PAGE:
- Overview of Possible Interventions
Overview of Possible Interventions
The project design features outlined below are not intended to be an exhaustive list and only include interventions that are not likely to be part of a regular education project. If you have the time and money, we encourage you to organize a stakeholders meeting as described in the section on Working with Partners. While more time-consuming, a stakeholders meeting will both improve the quality of the information you gather and build local ownership and commitment.
Most Likely Project Design Features
– Education Sector
| All OVC
- Abolish or subsidize school fees and uniforms, or introduce school fee waivers
- Establish conditional transfers linked to school attendance to cover school fees, books, and/or uniforms
- Establish conditional cash transfer linked to school attendance to cover all of the above plus a family subsidy
- Develop school feeding programs
- Develop school-based health and nutrition programs (the FRESH approach)
- Develop youth friendly reproductive health program at school
- Reintegrate out-of-school children back into school, and where necessary, help soften or remove rigid age limits to access the different class levels.
|Project Design Features by OVC Category
| Street Children
- Collaborate with NGOs who are attempting to transition children back into mainstream schools or to provide non-formal education programs
- Develop school-based psycho-social counseling services
| HIV/AIDS affected children
- Modify school curriculum to cover HIV/AIDS prevention, care of the sick, de-stigmatizing, etc.
- Where necessary, help remove legal barriers that allow public schools to discriminate and exclude children affected – and, in particular, those infected – by HIV/AIDS.
- Develop guidelines and training materials for teachers to help them identify and support HIV/AIDS affected children.
- Establish school-based psycho-social counseling services
- Develop ECD programs in HIV/AIDS affected zones (See the Bank's ECD HIV/AIDS Initiative)
| Children in the Worst Forms of Child Labor
- Promote flexible school hours for working children
- Adjust school vacation to harvest season in farming intensive areas
- Ensure that contractors who build schools do not employ children in dangerous jobs or in jobs that prevent the children from attending school
- Promote a campaign targeted to the whole community that (a) encourages enrollment of all children – in particular vulnerable groups of working children like child domestic servants, herders and children working in agriculture, and (b) encourages parents to help children stay in school rather than drop out to work
- Organize recreational activities and sensitization campaigns about the risks of prostitution and unaccompanied child migration to prevent child prostitution, labor migration and trafficking
| Former Child Soldiers and other children associated with armed groups
- Collaborate with NGOs who are attempting to transition former child soldiers and other children associated with armed groups back into mainstream schools or to provide non-formal education programs
- Develop vocational training programs for former child soldiers and other children associated with armed groups, particularly those unable to transition back into regular schools. (See Pitfalls Section for design advice)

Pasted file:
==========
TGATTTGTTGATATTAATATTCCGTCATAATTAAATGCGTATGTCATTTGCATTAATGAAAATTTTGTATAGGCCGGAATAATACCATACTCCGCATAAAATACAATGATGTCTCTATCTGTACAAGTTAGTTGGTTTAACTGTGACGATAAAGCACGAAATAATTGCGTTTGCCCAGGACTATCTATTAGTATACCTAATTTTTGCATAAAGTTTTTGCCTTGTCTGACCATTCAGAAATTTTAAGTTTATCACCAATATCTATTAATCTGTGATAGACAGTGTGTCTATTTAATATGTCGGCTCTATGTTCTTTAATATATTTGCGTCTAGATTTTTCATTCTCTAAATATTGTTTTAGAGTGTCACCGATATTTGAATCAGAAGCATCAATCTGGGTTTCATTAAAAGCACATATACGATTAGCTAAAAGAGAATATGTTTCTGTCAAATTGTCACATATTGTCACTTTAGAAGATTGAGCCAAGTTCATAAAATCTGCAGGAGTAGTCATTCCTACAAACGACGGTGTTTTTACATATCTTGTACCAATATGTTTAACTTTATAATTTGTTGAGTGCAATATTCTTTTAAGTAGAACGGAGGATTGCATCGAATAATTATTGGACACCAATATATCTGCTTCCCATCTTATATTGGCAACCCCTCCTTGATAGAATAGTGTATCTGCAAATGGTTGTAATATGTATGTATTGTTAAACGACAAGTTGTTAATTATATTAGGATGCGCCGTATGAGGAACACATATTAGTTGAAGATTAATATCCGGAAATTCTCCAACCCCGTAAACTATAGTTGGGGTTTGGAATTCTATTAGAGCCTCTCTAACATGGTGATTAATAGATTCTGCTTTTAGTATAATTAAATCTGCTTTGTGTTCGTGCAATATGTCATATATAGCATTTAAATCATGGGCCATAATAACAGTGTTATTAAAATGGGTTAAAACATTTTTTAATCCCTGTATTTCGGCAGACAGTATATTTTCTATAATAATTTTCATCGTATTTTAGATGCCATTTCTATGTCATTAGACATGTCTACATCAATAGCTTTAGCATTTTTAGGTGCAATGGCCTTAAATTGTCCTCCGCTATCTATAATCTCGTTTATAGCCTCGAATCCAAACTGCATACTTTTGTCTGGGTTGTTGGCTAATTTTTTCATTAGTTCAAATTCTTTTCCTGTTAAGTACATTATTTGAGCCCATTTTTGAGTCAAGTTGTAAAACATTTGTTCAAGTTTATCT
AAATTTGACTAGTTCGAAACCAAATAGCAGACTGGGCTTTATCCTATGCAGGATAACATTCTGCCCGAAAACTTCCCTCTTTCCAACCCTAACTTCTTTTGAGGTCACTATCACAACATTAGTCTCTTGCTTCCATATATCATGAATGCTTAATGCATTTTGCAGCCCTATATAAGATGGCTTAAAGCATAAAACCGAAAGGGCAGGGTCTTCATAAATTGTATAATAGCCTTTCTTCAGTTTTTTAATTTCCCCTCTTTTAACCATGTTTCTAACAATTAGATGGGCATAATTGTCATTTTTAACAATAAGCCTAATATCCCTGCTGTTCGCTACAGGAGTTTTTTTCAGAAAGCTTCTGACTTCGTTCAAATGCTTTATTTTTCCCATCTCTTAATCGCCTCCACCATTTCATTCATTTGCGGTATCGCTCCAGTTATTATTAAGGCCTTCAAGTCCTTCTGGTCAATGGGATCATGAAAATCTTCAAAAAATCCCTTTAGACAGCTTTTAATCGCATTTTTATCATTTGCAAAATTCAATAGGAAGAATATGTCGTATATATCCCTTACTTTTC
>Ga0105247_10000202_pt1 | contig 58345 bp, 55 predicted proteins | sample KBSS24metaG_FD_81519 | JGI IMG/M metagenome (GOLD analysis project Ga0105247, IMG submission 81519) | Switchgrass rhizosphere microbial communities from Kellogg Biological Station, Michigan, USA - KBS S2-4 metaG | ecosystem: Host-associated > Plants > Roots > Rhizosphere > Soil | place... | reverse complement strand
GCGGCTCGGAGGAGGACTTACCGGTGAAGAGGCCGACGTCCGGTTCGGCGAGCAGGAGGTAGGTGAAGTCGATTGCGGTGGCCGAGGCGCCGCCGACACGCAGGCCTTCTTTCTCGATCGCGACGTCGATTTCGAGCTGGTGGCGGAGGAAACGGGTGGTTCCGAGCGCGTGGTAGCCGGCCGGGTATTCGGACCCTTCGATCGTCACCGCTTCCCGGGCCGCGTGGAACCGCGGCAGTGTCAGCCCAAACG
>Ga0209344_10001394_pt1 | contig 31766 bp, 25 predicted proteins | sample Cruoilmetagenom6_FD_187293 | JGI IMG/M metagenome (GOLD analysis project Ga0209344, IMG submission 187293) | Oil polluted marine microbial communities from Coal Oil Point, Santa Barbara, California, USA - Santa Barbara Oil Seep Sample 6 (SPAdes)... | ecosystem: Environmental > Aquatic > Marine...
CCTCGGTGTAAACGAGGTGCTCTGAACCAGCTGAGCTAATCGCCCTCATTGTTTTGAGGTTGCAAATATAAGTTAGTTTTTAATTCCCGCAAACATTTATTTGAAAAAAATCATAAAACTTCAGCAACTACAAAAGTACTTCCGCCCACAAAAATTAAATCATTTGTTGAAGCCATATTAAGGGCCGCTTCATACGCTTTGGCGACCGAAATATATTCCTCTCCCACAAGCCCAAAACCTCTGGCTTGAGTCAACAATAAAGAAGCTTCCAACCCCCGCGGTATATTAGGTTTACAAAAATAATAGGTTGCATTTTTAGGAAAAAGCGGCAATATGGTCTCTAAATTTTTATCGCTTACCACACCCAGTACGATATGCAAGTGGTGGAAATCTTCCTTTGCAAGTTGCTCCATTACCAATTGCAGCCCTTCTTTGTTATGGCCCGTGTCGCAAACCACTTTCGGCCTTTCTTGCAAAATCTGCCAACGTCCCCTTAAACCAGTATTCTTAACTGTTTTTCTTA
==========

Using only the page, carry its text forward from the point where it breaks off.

- Provide psycho-social counseling services to former child soldiers and other children associated with armed groups in school
| Children living with a disability
- Make schools accessible to children living with a physical disability
- Train teachers to integrate children living with a disability into the regular classroom
- Help provide basic tools, for instance braille bars for blind children and glasses for children with visual impairment (the latter constitutes a large group of children living with a disability in developing countries, while they would not be considered disabled in a more developed economy)
- Promote a campaign targeted to community and parents to de-stigmatize children living with disabilities, with particular focus on showing their success stories from other places, where possible in collaboration with “successful” children and youth living with disabilities
- Collaborate with NGOs who are attempting to transition children living with a disability back into mainstream or special schools or to provide non-formal education programs
Before deciding which interventions your education project should include, you will need to decide whether you intend to serve all OVC (recommended) or one or more specific groups. Your decision will depend on (a) how many children fall into each of these categories (see Background Data section); (b) which groups the government considers as high priority; (c) what local human capacity exists, (d) how much funding is available for OVC activities, and e) restrictions related to the source of funding.
Once you have decided which OVC groups your program will target, you will need to decide which interventions to finance. This section provides some information on a number of the interventions listed above to facilitate your decision. After selecting your preferred interventions, you may want to screen them against the criteria that appear in the section entitled “Deciding what to do”. For help estimating costs, consult the section on Costing.